I made my first Archer shirt from Grainline Studio some years ago now. I wore it a couple of times before it ended up in a bag to a charity shop. Nothing wrong with the pattern itself, it was more of a combo between my fabric choice (a poly crepe) and the fit which turned out not to really be my style. I wasn’t too bothered about it as I never expect everything I make to be perfect. I kept the pattern though, with the thought that if I ever needed a classic shirt pattern, I’d have one to hand!
Recently, I’ve been hankering after a new classic plaid shirt. I’d always planned to make one at some point but it never quite reached the top of my to-sew pile despite the fact that I had both pattern and fabric as I still had a RTW one that I liked. My current work wardrobe of sweat pants, T-shirt and hoodie/ cardigan/ shirt/ anything vaguely warm (this is what I’m wearing to and from work, I change into scrubs when I get there!), however, has meant I’ve finally had good reason to make a new Archer!
I like an oversized plaid shirt. In fact my current RTW plaid shirt was one I bought from the men’s department and I wanted to emulate that look and feel. To do this, I sized this Archer up from my actual size by one and straightened the curved side seams to create a more boxy shape. I did a one inch big bicep adjustment on the sleeve and kept the sleeve length despite knowing they’d be long on me. I also lengthened the shirt by 3cm.
There was one adjustment that I wish I did that I hadn’t thought about at the time and that was to widen the neck/ collar. I’d forgotten how fitted this shirt was at the neck. Luckily I’m unlikely to want to button it all the way up so I doubt it’ll bother me too much but if I made it again I’d change this.
As I mentioned I already had the fabric – an absolute classic black and white brushed cotton buffalo plaid. I genuinely don’t remember where I got it from as it’s been in the stash for absolutely ages! It’s a heavyweight brushed cotton with a sturdy yet soft hand. It quite possibly has some polyester content but I can’t be sure! Annoyingly with this fabric, the grain and pattern was really off despite the fact it’s yarn dyed (as opposed to printed). It was really difficult to try and straighten and I didn’t do a very good job with it!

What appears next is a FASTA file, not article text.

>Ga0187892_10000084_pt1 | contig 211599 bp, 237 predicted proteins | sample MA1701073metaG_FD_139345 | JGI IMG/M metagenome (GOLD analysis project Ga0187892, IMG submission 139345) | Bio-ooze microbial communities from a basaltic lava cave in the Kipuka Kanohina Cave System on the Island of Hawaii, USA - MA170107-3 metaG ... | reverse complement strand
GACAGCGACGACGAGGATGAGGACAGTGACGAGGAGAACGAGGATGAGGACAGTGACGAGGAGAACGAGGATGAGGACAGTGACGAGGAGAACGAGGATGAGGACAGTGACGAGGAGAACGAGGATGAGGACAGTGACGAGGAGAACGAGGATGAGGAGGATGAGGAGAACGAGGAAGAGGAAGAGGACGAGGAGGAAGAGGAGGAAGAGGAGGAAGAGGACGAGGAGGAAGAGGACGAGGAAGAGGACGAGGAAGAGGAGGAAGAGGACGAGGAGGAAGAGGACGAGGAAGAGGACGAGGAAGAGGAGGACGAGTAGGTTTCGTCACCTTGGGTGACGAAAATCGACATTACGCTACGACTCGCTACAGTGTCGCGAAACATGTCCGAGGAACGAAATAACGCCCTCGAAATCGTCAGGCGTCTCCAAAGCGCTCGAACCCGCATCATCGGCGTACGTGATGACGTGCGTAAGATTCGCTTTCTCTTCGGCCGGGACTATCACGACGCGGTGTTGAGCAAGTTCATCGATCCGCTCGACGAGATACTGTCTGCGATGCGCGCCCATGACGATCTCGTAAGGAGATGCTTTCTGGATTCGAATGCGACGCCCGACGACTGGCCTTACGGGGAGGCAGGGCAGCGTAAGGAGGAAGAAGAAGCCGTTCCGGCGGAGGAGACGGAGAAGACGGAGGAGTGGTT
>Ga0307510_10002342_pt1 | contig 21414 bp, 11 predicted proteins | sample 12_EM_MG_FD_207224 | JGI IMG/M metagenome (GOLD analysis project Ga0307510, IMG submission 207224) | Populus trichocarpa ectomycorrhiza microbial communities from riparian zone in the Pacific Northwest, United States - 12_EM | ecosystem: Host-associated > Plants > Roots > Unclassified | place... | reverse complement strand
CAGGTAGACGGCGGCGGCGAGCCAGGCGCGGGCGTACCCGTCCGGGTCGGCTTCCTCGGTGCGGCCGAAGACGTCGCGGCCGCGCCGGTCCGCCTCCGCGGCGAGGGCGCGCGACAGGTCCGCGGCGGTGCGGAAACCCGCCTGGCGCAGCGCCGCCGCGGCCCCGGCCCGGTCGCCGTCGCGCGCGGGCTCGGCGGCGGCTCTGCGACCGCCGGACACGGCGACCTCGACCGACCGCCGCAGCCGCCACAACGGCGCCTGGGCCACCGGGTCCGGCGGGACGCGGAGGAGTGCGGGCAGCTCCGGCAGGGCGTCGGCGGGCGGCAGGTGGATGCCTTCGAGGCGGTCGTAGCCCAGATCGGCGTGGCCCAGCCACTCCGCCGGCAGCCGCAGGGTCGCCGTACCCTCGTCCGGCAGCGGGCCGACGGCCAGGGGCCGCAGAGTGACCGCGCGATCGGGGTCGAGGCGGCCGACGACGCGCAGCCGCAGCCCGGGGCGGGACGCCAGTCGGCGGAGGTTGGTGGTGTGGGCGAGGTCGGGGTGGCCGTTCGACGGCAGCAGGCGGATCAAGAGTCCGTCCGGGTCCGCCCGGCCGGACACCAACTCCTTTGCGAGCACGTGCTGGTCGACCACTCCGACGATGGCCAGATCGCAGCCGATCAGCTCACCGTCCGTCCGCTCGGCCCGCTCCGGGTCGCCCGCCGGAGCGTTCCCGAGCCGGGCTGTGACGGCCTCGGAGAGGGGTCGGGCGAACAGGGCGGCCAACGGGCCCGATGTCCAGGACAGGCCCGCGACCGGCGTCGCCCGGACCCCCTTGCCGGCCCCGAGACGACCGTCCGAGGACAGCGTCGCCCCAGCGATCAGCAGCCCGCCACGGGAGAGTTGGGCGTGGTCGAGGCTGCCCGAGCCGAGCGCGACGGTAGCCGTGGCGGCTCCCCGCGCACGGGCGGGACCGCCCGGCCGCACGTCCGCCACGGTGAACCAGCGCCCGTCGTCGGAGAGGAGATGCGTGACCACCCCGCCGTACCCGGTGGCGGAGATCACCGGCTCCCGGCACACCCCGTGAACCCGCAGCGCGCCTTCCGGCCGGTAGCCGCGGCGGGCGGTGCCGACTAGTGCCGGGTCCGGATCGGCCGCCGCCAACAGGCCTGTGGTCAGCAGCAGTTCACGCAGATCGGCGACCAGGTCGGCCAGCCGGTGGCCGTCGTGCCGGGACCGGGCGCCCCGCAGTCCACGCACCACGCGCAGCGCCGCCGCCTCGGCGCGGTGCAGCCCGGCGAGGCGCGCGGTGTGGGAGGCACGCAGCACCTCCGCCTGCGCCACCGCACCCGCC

I chose to cut a few extra pieces on the bias to create some interest and to minimise any potential areas where I’d need to pattern match! I did this for the cuffs, right button band, the back yoke and pockets. All these pieces (bar the pockets) were either interfaced or had a full facing so I wasn’t worried about anything stretching because of how I’d cut it. For the pockets I added some interfacing to the upper edge to stabilise it but other left them as it wouldn’t matter if they stretched a little.
I kind of wished I had gone up by two sizes as I would’ve liked the shoulders to sit even wider and more exaggerated on me (more like a drop shoulder look) though perhaps to achieve that I would’ve needed a different approach altogether.
I still really like how it turned out. I’ve already worn it more than my previous iteration despite only having made it a week ago! It’s comfy and warm and goes perfectly with the slouchy couch potato look I’m going for right now…